Michael S. Gazzaniga is the director of the SAGE Center for the Study of the Mind at the University of California, Santa Barbara. He is the president of the Cognitive Neuroscience Institute, the founding director of the MacArthur Foundation's Law and Neuroscience Project, and a member of the American Academy of Arts and Sciences, the National Academy of Medicine, and the National Academy of Sciences. He is the author of many popular science books, including Tales from Both Sides of the Brain. He lives in California.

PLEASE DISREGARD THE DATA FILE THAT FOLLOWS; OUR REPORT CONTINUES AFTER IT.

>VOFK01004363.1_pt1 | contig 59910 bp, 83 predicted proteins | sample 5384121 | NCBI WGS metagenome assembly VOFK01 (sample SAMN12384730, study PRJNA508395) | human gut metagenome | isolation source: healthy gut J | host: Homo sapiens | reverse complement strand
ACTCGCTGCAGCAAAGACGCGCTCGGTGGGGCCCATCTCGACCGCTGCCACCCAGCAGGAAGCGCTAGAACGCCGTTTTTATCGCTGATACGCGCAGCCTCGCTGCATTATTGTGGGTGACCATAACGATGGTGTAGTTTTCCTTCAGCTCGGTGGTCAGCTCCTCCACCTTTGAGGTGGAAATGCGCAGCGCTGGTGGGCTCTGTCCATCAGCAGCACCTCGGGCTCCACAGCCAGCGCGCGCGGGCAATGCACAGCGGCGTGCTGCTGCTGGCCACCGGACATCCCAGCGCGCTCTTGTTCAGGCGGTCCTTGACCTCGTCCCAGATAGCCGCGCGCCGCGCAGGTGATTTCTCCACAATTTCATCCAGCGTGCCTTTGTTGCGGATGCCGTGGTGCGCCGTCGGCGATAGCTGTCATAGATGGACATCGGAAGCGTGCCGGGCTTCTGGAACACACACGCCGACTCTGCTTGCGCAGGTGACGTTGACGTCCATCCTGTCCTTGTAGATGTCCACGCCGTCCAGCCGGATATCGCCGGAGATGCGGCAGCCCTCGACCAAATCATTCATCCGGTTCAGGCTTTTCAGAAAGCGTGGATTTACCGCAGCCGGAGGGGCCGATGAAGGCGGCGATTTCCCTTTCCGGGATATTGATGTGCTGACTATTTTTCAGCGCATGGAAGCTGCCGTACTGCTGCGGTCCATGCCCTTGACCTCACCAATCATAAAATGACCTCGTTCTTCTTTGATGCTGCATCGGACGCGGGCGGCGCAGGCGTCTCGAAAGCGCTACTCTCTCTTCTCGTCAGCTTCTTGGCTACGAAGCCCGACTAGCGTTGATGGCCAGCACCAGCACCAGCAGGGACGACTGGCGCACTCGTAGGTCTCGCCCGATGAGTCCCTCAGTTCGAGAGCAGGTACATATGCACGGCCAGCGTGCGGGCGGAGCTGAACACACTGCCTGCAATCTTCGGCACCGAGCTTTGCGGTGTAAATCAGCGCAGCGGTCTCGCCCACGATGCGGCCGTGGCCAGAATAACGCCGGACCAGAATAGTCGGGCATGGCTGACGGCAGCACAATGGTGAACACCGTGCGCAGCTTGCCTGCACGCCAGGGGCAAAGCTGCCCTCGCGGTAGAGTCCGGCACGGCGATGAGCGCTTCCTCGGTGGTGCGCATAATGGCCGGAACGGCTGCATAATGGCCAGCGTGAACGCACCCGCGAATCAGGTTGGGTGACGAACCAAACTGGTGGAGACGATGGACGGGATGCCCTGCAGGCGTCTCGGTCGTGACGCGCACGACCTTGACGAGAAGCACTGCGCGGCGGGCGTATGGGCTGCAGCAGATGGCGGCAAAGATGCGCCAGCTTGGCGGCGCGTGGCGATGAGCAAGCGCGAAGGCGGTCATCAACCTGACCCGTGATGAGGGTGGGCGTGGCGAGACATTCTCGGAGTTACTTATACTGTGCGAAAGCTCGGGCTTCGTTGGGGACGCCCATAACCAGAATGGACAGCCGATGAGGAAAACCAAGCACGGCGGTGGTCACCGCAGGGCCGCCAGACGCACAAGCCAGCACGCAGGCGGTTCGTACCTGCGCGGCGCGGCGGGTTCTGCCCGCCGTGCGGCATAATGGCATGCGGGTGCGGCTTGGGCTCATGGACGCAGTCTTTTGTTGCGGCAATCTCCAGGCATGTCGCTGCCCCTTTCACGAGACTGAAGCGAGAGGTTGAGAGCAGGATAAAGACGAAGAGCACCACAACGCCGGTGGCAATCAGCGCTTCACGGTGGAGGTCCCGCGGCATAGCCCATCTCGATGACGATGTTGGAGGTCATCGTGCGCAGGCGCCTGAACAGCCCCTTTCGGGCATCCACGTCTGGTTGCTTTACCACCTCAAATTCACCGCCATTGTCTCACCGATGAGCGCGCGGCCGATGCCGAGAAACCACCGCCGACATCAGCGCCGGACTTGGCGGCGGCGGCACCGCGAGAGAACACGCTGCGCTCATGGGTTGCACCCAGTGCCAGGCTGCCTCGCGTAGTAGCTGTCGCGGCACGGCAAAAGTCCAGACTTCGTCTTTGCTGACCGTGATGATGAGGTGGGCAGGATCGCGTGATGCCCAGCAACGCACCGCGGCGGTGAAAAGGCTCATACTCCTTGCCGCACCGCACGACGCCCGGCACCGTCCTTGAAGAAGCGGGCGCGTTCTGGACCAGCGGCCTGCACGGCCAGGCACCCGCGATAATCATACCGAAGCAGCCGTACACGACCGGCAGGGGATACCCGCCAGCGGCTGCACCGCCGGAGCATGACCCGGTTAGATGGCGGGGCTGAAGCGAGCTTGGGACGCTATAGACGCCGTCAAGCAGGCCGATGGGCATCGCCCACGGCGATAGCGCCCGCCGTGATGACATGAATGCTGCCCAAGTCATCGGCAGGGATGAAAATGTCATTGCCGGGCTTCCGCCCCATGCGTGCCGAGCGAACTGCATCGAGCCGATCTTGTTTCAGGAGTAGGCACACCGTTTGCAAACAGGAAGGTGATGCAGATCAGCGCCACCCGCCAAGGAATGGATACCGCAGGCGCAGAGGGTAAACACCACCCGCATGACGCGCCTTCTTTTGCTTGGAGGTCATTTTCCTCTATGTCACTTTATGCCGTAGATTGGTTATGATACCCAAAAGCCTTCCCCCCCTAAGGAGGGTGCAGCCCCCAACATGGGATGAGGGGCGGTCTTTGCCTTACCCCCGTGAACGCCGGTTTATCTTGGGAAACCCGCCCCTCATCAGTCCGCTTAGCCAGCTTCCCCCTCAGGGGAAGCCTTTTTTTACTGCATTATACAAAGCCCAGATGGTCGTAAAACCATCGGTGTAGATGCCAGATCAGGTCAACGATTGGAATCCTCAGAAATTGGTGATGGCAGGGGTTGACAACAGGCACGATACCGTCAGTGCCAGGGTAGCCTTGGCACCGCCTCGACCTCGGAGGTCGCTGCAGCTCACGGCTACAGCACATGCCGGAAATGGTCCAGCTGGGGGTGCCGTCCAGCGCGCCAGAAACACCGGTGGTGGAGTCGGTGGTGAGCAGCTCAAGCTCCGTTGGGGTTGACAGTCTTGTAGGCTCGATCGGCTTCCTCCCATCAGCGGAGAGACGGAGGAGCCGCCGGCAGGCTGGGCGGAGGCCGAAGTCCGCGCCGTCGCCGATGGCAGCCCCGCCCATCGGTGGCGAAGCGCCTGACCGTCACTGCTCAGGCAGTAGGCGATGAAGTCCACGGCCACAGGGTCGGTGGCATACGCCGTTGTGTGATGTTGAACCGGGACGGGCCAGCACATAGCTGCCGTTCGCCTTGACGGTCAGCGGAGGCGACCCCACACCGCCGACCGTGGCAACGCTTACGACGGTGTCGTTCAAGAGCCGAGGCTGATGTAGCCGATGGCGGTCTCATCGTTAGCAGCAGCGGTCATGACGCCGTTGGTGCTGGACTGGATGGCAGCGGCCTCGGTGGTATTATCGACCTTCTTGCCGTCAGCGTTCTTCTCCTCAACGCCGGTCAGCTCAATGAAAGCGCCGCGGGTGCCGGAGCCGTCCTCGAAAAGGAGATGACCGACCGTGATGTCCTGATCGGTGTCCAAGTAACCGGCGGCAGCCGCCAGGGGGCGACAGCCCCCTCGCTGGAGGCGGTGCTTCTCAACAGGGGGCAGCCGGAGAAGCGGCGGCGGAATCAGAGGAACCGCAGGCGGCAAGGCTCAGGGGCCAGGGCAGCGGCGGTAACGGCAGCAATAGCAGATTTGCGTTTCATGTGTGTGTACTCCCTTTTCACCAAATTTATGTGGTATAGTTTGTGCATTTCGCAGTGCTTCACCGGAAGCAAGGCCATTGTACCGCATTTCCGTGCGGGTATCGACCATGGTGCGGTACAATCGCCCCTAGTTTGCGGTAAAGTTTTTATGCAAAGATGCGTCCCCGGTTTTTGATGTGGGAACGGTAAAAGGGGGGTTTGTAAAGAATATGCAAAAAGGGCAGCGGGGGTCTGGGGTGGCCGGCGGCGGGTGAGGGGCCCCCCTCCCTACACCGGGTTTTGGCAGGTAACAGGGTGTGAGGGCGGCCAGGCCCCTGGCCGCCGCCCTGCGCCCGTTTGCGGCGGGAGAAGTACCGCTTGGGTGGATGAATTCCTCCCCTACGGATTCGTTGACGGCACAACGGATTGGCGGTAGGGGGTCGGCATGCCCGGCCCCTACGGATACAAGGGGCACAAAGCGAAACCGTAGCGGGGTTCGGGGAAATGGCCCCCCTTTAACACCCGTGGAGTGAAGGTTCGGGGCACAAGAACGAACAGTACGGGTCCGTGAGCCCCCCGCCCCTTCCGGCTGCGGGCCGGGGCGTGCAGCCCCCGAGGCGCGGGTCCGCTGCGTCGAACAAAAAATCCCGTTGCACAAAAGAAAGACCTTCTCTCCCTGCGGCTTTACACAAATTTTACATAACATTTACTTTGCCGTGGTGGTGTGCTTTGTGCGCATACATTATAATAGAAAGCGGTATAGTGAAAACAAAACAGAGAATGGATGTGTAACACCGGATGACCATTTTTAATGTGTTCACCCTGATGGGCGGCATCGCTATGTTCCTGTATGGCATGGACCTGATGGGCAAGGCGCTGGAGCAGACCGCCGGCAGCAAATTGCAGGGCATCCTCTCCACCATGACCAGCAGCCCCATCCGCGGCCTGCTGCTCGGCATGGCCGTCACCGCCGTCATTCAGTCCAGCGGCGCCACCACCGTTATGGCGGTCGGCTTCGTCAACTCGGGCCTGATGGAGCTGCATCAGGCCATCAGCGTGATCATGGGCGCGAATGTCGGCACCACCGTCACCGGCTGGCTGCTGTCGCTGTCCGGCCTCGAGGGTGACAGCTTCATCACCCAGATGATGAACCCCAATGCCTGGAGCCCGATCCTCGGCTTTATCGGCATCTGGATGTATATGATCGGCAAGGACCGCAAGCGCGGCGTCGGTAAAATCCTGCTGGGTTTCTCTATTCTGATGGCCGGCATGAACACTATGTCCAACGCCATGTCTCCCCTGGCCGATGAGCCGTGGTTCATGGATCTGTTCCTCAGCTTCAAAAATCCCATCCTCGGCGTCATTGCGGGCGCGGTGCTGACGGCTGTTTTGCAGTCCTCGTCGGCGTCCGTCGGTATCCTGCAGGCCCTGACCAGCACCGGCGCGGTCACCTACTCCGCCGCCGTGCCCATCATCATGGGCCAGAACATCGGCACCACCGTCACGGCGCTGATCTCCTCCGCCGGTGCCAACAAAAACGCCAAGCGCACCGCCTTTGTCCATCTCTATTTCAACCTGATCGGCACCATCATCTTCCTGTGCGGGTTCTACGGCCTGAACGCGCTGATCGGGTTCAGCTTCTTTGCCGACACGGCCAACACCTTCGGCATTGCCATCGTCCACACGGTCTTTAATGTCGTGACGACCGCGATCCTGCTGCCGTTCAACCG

Mr. Gazzaniga does a better job of tackling the problem [of how neural activity gives rise to consciousness] than innumerable philosophers and neuroscientists before him . . . [He] displays a rare ability to combine breadth and depth of scientific learning with good, grounded philosophical judgment. As a result, The Consciousness Instinct could be the clearest and most compelling attempt to demystify the mind yet written. --Julian Baggini, The Wall Street Journal [Gazzaniga is] one of the greatest neuroscientists living today . . . [The Consciousness Instinct] is a window into the mind of one of the greats. It is a rare opportunity to watch a scientific champion grapple with perhaps our most formidable mystery. --Eliezer J. Sternberg, The Washington Post Gazzaniga is a bold scientist . . . He guides readers through neurology, biology and psychology, discussing the origin and neural underpinnings of language or the mechanism of facial recognition . . . Engaging. --Douwe Draaisma, Nature Unquestionably one of the top experts in his field . . . This is a book for readers of all ages who are intrigued by consciousness and how it works. As he has done in previous books, Gazzaniga easily draws readers into one of the most fascinating conversations taking place in modern science. --Kirkus (starred review) [Michael S. Gazzaniga] adopts a philosophical approach in this insightful book . . . He also refreshingly grounds the work in real experimental data, revealing himself to be an intelligent mental explorer and master syncretist. Gazzaniga's accessible, well-organized arguments are bound to provoke deep metathoughts, and readers should find his treatise delightful. --Publishers Weekly (starred review) Can the part of us that knows things actually know itself? 'What is consciousness?' can be a dizzying question, but Michael Gazzaniga offers an answer that's exciting and stimulating. One of the great pleasures of this book is watching Gazzaniga's own brain at work. His writing takes us to unexpected places. If there's such a thing as a stream of consciousness, he takes us to the headwaters. --Alan Alda An invigorating and mind-expanding narrative on the science and philosophy of consciousness. With good-natured humor, clear and unpretentious prose, and an eye for deep ideas and fascinating phenomena (many of them discovered in his own research), Michael S. Gazzaniga enlightens us about some of the deepest questions the mind is capable of asking. --Steven Pinker, Johnstone Professor of Psychology, Harvard University, and author of How the Mind Works and The Stuff of Thought The Consciousness Instinct is a fun and informative read about a topic that is often written about in ways that are either boring or incomprehensible. Gazzaniga was one of the first scientists in modern times to dare talk about consciousness. He's been at it for five decades, and keeps coming up with new and interesting ideas. Your consciousness will be raised. --Joseph E. LeDoux, Henry and Lucy Moses Professor of Science at New York University and Director of the Emotional Brain Institute Like the magician pulling a white rabbit out of a black top hat, Michael Gazzaniga pulls sheer consciousness out of the jungle of 87 billion neurons in the brain. In his quest to understand consciousness, that great mystery of the mind/brain, he offers refreshingly novel and provocative ideas, which he shares with the reader in his own inimitable and engaging style. --Endel Tulving, Professor Emeritus, University of Toronto Following in the pioneering footsteps of Herbert Simon's Architecture of Complexity and Marvin Minsky's Society of Mind, Michael S. Gazzaniga brings us a democracy of consciousness. This part-historical, part-autobiographical telling of ingenious experiments reveals the uncanny plurality of self-awareness. Inspired by the Darwinian insight that populations of organisms struggle to assert their supremacy over of the worlds in which they live, Gazzaniga describes how single neurons and neural networks compete to signal their understanding of the cognitive micro-worlds in which they function, and how every module is a voice that in combination produces that enigmatic chorus we describe as consciousness. --David Krakauer, President and William H. Miller Professor of Complex Systems, Santa Fe Institute Understanding the mind-brain relationship has intrigued humans for millennia, but progress has fallen short of the mark, particularly regarding consciousness. The genius of The Consciousness Instinct is that it brings to the mind-brain discussion new perspectives ranging from evolutionary biology (i.e. how life emerged in a lifeless world) and engineering to the mental gymnastics necessary to understand quantum mechanics, all leavened by advances being made in the brain and cognitive sciences. It is a clarion call for a much broader view of the road ahead. For me, reading a book more than once is a rare occurrence, but this book was the exception and I felt amply rewarded for doing so. --Marcus E. Raichle, M.D., Alan A. and Edith L. Wolff Distinguished Professor in Medicine, Washington University We should all be grateful that Michael Gazzaniga has not quit his effort to get us to think about hard problems. In The Consciousness Instinct he deals with the history of efforts to understand what it means to be conscious and also unconscious or not conscious. To understand how the meaning of being alive and also how the wave and quantum accounts of light illuminate consciousness, you will have to read this volume. For all who care about psychology, the trip is worth it. --Michael Posner, Professor Emeritus of Psychology, University of Oregon